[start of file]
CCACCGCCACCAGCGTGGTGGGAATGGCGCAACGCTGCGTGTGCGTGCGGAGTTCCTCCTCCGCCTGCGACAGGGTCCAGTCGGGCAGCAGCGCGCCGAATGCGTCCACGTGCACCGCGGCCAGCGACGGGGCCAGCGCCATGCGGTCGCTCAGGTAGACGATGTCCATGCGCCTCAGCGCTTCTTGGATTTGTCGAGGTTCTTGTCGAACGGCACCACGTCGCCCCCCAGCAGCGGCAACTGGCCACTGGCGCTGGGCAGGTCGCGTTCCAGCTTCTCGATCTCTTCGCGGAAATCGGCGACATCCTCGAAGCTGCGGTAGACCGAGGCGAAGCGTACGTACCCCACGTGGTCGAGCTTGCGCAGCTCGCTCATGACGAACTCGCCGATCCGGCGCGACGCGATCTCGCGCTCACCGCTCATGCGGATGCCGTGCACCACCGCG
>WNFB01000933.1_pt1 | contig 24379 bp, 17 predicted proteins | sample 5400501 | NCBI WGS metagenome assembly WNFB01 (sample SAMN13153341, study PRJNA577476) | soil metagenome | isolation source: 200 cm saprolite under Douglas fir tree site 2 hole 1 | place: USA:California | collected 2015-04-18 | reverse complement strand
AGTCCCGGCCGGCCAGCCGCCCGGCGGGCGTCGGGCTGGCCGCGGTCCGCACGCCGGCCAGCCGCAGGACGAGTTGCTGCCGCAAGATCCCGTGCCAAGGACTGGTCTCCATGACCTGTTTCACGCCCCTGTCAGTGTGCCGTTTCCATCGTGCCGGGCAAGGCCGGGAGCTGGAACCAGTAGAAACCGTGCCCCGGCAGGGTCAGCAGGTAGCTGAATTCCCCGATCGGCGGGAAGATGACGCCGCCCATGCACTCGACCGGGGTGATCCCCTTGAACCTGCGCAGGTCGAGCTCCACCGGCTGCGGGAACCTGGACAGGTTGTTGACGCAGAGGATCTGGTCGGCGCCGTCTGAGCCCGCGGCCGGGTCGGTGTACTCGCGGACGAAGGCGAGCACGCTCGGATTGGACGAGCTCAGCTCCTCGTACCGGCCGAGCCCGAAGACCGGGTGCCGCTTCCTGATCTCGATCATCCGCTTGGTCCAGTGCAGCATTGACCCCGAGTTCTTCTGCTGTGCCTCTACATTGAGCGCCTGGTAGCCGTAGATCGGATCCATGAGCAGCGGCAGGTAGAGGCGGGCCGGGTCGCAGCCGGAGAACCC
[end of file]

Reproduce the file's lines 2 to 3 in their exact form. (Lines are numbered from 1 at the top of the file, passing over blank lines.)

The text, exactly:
>WNFB01000933.1_pt1 | contig 24379 bp, 17 predicted proteins | sample 5400501 | NCBI WGS metagenome assembly WNFB01 (sample SAMN13153341, study PRJNA577476) | soil metagenome | isolation source: 200 cm saprolite under Douglas fir tree site 2 hole 1 | place: USA:California | collected 2015-04-18 | reverse complement strand
AGTCCCGGCCGGCCAGCCGCCCGGCGGGCGTCGGGCTGGCCGCGGTCCGCACGCCGGCCAGCCGCAGGACGAGTTGCTGCCGCAAGATCCCGTGCCAAGGACTGGTCTCCATGACCTGTTTCACGCCCCTGTCAGTGTGCCGTTTCCATCGTGCCGGGCAAGGCCGGGAGCTGGAACCAGTAGAAACCGTGCCCCGGCAGGGTCAGCAGGTAGCTGAATTCCCCGATCGGCGGGAAGATGACGCCGCCCATGCACTCGACCGGGGTGATCCCCTTGAACCTGCGCAGGTCGAGCTCCACCGGCTGCGGGAACCTGGACAGGTTGTTGACGCAGAGGATCTGGTCGGCGCCGTCTGAGCCCGCGGCCGGGTCGGTGTACTCGCGGACGAAGGCGAGCACGCTCGGATTGGACGAGCTCAGCTCCTCGTACCGGCCGAGCCCGAAGACCGGGTGCCGCTTCCTGATCTCGATCATCCGCTTGGTCCAGTGCAGCATTGACCCCGAGTTCTTCTGCTGTGCCTCTACATTGAGCGCCTGGTAGCCGTAGATCGGATCCATGAGCAGCGGCAGGTAGAGGCGGGCCGGGTCGCAGCCGGAGAACCC